Billy Collins is the author of ten books of poetry including Aimless Love: New and Selected Poems (Random House, 2013), Horoscopes for the Dead (Random House, 2011), Ballistics (Random House, 2008), The Trouble with Poetry and Other Poems (Random House, 2005) Nine Horses, (Random House, 2002), Sailing Alone Around the Room (Random House, 2001), Picnic, Lightning (University of Pittsburgh Press, 1997), The Art of Drowning (University of Pittsburgh Press, 1995), The Apple That Astonished Paris (University of Arkansas Press, 1988), Questions About Angels (William Morrow & Co., 1991), which was selected by Edward Hirsch for the National Poetry Series, and She Was Just Seventeen, a collection of haiku. He has compiled three anthologies: Poetry 180: A Turning Back to Poetry, 180 More: Extraordinary Poems for Every Day, and Bright Wings: An Illustrated Anthology of Poems about Birds (Columbia University Press, 2010). Collins’ poetry has appeared in anthologies, textbooks, and a variety of periodicals kincluding Poetry, The American Scholar, Harper’s, Raritan, The Paris Review, TLS, Raritan, The London Review of Books, and The New Yorker. His work appears regularly in The Best American Poetry. He has received fellowships from the New York Foundation for the Arts, The National Endowment for the Arts, and the Guggenheim Foundation. He has also won the Bess Hokin Prize, the Frederick Bock Prize, the Oscar Blumenthal Prize, and the Levinson Prize–all awarded by Poetry magazine. He received the Aiken/Taylor award for poetry from the University of the South, the Hall/Kenyon prize, and the first Mark Twain Prize from the Poetry Foundation for humor in poetry. In 1992 he was chosen by the New York Public Library to serve as a “Literary Lion.” He graduated from Holy Cross College and received his doctorate from the University of California at Riverside. He is currently a Distinguished Professor of English at Lehman College (CUNY) and a Senior Distinguished Fellow at the Winter Park Institute of Rollins College. He served two terms as United States Poet Laureate (2001-2003) and as New York State Poet (2004-2006).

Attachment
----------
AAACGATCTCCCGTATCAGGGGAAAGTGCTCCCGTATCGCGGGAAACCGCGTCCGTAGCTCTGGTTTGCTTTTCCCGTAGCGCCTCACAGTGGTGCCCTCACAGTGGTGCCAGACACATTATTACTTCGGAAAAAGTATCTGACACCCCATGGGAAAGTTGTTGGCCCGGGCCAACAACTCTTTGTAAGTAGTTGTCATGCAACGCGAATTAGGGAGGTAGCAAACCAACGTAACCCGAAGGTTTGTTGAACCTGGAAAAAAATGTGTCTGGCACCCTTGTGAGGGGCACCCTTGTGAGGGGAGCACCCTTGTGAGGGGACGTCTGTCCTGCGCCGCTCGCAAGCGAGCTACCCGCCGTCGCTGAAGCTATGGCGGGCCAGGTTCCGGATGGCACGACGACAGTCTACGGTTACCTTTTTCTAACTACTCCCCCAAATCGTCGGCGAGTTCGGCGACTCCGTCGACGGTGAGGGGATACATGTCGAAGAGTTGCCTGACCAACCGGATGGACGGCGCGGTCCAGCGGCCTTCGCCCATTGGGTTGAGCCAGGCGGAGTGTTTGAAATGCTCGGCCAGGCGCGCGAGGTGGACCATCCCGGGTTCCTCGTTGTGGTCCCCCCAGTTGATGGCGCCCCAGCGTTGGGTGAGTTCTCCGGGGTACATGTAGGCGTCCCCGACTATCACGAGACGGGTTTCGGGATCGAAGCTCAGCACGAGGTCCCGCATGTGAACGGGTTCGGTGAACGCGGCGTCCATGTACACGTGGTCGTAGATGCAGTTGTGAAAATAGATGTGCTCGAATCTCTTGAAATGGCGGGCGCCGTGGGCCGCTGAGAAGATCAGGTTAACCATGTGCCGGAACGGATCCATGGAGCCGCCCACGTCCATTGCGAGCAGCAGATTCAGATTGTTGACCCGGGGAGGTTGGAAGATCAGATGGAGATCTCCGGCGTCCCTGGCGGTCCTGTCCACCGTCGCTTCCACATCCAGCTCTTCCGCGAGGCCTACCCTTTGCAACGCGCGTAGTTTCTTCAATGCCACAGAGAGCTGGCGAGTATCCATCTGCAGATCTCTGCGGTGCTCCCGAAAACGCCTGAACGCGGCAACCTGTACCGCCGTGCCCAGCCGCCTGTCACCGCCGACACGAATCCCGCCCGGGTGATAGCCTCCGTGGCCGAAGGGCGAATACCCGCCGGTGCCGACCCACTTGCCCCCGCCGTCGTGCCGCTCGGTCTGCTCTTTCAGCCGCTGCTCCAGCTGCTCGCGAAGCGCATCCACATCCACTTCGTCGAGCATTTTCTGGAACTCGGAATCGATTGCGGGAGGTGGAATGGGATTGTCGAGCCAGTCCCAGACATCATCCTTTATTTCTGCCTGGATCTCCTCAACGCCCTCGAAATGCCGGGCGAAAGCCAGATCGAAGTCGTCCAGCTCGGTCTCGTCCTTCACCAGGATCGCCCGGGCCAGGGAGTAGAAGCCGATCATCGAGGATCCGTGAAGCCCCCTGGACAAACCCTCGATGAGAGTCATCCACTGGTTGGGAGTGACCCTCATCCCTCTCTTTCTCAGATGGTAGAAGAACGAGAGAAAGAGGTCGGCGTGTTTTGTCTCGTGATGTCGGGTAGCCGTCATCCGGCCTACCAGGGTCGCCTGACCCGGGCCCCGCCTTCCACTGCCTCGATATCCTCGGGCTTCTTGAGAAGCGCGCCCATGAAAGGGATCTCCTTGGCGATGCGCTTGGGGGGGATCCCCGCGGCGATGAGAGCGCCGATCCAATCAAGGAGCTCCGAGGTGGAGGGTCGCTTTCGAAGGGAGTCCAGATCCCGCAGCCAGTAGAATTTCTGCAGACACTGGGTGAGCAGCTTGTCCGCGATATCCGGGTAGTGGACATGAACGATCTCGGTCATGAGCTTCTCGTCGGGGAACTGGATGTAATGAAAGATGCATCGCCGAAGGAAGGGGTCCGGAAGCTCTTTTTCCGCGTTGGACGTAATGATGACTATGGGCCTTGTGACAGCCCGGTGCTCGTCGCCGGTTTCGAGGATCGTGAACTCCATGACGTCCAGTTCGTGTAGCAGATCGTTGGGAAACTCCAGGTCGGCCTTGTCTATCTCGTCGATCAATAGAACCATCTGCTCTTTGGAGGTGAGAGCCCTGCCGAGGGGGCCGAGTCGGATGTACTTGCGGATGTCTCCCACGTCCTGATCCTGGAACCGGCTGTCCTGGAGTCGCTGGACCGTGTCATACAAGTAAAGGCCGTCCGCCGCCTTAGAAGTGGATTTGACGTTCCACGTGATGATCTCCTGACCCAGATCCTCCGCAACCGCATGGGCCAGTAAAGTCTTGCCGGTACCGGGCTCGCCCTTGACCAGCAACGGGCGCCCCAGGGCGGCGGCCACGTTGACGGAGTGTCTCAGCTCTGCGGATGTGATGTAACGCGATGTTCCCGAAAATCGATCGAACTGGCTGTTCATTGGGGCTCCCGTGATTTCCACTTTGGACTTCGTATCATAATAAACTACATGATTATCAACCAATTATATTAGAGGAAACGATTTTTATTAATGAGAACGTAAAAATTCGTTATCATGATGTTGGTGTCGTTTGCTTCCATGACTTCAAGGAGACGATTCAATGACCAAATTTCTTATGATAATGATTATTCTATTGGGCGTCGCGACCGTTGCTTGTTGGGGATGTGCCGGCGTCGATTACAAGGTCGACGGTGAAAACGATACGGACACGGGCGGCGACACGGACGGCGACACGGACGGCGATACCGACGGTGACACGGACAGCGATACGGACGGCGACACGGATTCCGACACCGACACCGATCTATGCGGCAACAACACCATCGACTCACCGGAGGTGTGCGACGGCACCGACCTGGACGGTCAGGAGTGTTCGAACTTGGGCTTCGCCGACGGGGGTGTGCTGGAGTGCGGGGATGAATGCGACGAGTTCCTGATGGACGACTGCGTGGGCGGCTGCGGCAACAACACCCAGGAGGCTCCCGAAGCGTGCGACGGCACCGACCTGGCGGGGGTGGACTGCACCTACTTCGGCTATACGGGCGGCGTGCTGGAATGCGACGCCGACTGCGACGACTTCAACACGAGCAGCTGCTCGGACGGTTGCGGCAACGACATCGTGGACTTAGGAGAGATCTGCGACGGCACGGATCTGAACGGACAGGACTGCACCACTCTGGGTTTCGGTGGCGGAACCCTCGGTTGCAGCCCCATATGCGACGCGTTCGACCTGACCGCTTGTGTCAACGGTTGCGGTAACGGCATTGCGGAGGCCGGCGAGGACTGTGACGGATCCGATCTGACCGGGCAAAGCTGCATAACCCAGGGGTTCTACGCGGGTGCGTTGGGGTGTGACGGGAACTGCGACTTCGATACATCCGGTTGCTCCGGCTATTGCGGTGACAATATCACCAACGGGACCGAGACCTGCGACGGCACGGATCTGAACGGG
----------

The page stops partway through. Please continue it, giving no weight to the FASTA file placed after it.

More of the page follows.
You know the parlor trick.
wrap your arms around your own body
and from the back it looks like
someone is embracing you
her hands grasping your shirt
her fingernails teasing your neck
from the front it is another story
you never looked so alone
your crossed elbows and screwy grin
you could be waiting for a tailor
to fit you with a straight jacket
one that would hold you really tight.